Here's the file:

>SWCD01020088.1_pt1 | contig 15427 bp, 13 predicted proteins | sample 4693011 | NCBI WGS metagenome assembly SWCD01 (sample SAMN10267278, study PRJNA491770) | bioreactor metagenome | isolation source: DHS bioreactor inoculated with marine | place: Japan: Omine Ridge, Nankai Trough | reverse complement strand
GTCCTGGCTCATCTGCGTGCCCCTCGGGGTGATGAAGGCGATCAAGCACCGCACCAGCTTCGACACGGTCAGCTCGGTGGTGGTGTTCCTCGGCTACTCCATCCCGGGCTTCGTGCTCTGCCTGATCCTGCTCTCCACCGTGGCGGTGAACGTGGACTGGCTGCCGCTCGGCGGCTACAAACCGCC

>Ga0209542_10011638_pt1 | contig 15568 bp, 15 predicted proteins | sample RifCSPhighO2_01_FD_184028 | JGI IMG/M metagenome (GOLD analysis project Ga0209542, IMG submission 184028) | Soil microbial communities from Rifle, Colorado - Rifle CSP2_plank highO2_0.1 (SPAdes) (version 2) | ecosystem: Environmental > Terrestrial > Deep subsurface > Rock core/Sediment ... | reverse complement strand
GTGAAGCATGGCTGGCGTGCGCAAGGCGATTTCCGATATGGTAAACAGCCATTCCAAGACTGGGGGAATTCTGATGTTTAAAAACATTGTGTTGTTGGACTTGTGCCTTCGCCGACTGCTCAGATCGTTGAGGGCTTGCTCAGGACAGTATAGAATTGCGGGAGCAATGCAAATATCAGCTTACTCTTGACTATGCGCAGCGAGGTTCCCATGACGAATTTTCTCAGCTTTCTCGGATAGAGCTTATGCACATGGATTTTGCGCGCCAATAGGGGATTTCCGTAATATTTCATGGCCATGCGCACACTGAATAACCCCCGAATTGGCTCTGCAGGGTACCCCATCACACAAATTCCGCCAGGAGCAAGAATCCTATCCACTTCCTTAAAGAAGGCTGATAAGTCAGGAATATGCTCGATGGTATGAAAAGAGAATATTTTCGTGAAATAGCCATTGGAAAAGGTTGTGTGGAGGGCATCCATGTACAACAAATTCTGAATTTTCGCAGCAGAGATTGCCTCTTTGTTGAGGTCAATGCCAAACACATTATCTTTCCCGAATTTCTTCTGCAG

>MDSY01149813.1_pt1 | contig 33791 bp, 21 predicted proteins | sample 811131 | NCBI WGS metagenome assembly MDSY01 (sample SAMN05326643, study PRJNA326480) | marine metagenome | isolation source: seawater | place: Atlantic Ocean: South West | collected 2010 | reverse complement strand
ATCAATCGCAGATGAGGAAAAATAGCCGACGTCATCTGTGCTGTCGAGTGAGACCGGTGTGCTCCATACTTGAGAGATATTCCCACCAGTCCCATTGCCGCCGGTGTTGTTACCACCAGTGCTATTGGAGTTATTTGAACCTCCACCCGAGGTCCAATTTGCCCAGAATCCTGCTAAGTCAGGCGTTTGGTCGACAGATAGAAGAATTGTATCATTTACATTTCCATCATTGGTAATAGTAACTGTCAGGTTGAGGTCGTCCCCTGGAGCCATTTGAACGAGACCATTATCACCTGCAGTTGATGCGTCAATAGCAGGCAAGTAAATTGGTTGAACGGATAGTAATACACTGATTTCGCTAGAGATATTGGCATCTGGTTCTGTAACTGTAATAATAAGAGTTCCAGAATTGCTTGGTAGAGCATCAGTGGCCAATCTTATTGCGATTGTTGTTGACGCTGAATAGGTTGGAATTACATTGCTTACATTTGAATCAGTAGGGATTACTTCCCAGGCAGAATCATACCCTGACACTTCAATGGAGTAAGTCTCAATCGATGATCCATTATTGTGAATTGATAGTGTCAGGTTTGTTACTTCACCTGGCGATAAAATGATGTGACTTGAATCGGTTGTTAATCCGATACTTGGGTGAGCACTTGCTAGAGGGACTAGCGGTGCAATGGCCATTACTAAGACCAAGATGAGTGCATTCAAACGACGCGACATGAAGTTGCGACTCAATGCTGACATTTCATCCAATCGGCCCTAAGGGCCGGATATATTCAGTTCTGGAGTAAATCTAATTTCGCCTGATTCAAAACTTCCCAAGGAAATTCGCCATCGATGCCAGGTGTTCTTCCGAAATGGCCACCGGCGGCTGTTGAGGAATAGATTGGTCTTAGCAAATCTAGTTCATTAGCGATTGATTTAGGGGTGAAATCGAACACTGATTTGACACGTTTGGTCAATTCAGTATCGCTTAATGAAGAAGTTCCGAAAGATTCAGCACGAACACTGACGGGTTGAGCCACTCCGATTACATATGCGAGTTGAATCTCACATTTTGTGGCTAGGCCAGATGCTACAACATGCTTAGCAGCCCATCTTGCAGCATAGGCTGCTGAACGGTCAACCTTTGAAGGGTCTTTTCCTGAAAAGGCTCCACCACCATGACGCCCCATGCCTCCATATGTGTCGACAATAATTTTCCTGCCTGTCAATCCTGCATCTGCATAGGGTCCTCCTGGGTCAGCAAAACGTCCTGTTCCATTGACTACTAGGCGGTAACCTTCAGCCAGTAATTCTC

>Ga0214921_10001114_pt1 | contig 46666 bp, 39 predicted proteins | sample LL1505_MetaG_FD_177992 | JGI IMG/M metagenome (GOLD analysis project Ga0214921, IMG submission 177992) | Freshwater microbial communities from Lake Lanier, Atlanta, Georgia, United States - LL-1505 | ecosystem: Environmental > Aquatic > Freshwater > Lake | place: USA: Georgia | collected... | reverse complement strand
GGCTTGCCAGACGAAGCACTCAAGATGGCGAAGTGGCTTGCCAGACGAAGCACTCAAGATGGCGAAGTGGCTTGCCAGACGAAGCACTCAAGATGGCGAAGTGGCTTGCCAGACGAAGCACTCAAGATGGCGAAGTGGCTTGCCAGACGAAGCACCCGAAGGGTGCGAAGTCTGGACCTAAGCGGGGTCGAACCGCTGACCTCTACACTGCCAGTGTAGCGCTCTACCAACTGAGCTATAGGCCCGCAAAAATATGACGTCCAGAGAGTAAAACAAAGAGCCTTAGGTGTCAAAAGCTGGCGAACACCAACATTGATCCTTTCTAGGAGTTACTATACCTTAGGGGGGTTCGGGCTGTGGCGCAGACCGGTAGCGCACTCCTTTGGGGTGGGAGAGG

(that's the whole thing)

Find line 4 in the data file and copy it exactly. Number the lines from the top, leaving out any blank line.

GTGAAGCATGGCTGGCGTGCGCAAGGCGATTTCCGATATGGTAAACAGCCATTCCAAGACTGGGGGAATTCTGATGTTTAAAAACATTGTGTTGTTGGACTTGTGCCTTCGCCGACTGCTCAGATCGTTGAGGGCTTGCTCAGGACAGTATAGAATTGCGGGAGCAATGCAAATATCAGCTTACTCTTGACTATGCGCAGCGAGGTTCCCATGACGAATTTTCTCAGCTTTCTCGGATAGAGCTTATGCACATGGATTTTGCGCGCCAATAGGGGATTTCCGTAATATTTCATGGCCATGCGCACACTGAATAACCCCCGAATTGGCTCTGCAGGGTACCCCATCACACAAATTCCGCCAGGAGCAAGAATCCTATCCACTTCCTTAAAGAAGGCTGATAAGTCAGGAATATGCTCGATGGTATGAAAAGAGAATATTTTCGTGAAATAGCCATTGGAAAAGGTTGTGTGGAGGGCATCCATGTACAACAAATTCTGAATTTTCGCAGCAGAGATTGCCTCTTTGTTGAGGTCAATGCCAAACACATTATCTTTCCCGAATTTCTTCTGCAG